By Jeremy Morrison
The Pensacola City Council will be discussing revisions to the city’s tree ordinance this week. Councilwoman Sherri Myers has long pushed for modifications in the tree ordinance, but she’s not thrilled about how this current discussion landed on the council’s table.
“The tree ordinance — wow,” Myers said recently. “The process here has been really, really screwed up.”
According to the councilwoman, her efforts concerning tree ordinance revisions were passed over in favor of revisions proposed by city staff. It was a process Emerald Coastkeeper Laurie Murphy, also working independently on revisions, described as “a little sneaky.”
“My efforts were basically kicked to the curb by city staff; that’s how I feel about it,” Myers said.
Eventually, Myers said, she “made such a stink about it” that city staff incorporated some of the councilwoman’s work; of particular interest to her was ensuring adequate notice of a developer’s intention to cut trees is provided via posted signage. Councilwoman Jennifer Brahier is also a sponsor of the ordinance revisions.
Aspects of the tree ordinance revisions being addressed by Murphy — details like tree-diameter specifics and what constitutes a heritage tree — are not being included in the revisions council will discussing.
“We’re going to pull it off the table right now,” Murphy said, explaining that the pandemic has hamstrung an arborist team from the University of Florida that is involved with the work.
These current revisions being considered pertain more to internal municipal particulars.
“When people hear ‘tree ordinance,’ they think, ‘ok, you’re going to be working on the diameter of a protected tree, or what’s the definition of heritage tree or things like that — this is not that yet,” said City Administrator Keith Wilkins. “Not that it’s to supplant, because it’s not supplanting protections standard.”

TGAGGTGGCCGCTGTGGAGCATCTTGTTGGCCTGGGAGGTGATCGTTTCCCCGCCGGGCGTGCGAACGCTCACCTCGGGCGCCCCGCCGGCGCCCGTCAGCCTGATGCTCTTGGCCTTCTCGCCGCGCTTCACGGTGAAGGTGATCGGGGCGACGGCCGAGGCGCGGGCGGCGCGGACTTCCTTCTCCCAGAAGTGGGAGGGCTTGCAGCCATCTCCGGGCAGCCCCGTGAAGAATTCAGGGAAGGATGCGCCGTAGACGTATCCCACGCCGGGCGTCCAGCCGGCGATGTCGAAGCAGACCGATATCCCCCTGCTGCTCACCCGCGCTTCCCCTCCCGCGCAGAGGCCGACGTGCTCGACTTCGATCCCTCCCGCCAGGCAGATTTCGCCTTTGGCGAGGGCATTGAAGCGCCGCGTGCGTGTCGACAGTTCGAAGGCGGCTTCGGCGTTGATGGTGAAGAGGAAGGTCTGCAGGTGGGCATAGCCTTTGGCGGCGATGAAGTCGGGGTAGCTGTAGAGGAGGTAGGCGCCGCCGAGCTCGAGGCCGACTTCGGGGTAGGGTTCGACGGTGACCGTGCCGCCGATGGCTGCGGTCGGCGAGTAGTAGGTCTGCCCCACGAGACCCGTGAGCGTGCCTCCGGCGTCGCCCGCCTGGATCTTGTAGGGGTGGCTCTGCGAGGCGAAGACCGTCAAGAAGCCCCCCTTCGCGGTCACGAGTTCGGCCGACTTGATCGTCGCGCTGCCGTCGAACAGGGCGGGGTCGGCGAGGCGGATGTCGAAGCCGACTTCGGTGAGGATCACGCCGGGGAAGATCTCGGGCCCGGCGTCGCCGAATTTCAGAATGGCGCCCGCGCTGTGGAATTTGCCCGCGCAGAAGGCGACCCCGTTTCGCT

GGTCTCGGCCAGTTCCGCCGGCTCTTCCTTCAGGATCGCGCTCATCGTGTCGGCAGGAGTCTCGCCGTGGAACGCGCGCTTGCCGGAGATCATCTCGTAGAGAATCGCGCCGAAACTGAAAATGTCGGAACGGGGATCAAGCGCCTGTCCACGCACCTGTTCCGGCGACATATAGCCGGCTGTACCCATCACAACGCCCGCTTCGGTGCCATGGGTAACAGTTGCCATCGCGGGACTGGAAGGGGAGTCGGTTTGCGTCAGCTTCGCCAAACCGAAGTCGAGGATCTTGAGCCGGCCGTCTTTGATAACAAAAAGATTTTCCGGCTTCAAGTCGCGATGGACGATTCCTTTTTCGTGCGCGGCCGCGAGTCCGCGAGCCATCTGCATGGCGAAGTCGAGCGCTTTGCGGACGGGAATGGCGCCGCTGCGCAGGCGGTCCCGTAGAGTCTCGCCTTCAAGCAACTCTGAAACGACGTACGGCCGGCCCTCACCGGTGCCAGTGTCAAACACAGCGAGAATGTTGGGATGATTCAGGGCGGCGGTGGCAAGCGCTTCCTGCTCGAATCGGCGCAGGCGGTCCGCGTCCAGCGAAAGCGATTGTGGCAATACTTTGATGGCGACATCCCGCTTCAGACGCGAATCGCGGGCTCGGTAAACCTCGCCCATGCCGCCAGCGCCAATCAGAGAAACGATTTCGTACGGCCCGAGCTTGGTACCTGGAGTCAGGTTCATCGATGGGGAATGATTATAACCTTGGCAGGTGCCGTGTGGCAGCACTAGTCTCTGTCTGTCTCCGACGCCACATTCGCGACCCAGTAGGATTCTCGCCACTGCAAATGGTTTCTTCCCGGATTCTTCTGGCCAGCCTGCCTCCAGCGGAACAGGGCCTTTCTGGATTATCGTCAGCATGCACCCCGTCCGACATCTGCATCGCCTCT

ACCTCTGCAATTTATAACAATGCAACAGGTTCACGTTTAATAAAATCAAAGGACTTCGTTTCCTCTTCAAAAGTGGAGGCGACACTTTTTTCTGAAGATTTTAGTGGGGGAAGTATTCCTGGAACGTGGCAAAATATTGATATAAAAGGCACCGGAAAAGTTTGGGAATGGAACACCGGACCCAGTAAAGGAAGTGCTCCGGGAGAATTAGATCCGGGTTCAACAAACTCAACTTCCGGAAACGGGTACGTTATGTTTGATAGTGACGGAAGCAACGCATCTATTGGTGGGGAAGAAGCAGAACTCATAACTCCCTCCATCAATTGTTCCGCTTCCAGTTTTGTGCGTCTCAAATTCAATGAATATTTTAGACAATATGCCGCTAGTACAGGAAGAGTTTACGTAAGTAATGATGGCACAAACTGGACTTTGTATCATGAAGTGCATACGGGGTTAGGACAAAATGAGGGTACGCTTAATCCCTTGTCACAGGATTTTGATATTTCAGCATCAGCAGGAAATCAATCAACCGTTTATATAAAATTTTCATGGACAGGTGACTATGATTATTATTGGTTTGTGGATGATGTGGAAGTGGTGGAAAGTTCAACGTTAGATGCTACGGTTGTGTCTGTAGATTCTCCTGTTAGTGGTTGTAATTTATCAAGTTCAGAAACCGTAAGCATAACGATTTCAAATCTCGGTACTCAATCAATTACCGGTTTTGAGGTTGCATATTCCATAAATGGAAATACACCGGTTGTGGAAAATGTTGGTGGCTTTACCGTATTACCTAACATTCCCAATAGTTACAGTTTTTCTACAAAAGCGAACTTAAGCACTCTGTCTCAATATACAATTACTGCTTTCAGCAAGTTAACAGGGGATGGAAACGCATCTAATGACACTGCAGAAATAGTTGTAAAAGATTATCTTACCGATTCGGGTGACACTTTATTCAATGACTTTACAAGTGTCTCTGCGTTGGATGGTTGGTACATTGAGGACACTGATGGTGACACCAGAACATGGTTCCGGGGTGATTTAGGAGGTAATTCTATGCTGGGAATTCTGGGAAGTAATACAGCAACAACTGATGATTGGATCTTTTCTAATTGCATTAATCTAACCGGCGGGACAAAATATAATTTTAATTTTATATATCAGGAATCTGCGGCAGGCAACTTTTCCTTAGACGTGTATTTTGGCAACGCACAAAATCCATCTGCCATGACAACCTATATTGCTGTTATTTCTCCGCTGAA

Mark Jackson, the city’s sustainability coordinator, describes the revisions on the table as an attempt at “streamlining” to realize “a more efficient process.”
“Make it to where the public is no longer confused,” Jackson said. “Before, it was multiple departments and different people that you had to go to. With this streamlining effort, we’re trying to get it down to as few loose ends as possible.”
For that larger conversation about diameter size or heritage tree definitions or things like replanting efforts, Jackson said the city needs first to do some groundwork, such as taking a tree inventory and conducting tree-canopy mapping.
“After both of those efforts, develop essentially an urban forest management plan that would then mold what the new ordinance would kind of look like, what an updated ordinance would look like,” he said. “We have to set standards of what we want and how we want it to look. And if we don’t even know what we have, it’s hard to say, ‘this is what we want, and this is how we get there.’ And currently, we don’t have a very recent canopy cover or tree inventory. So, we want to update those because that way we can really go out there and say ‘this is what we want as a city.’”
That kind of effort could take a while.
“It’s a long effort, and it’s not something that we can just snap our fingers and make happen overnight, it’s going to take some time and some studies and putting in some effort and getting out in the community and understanding what the community wants,” Jackson said.
The Pensacola City Council will discuss the current tree ordinance revisions Monday during its agenda conference, then again during its regular meeting Thursday.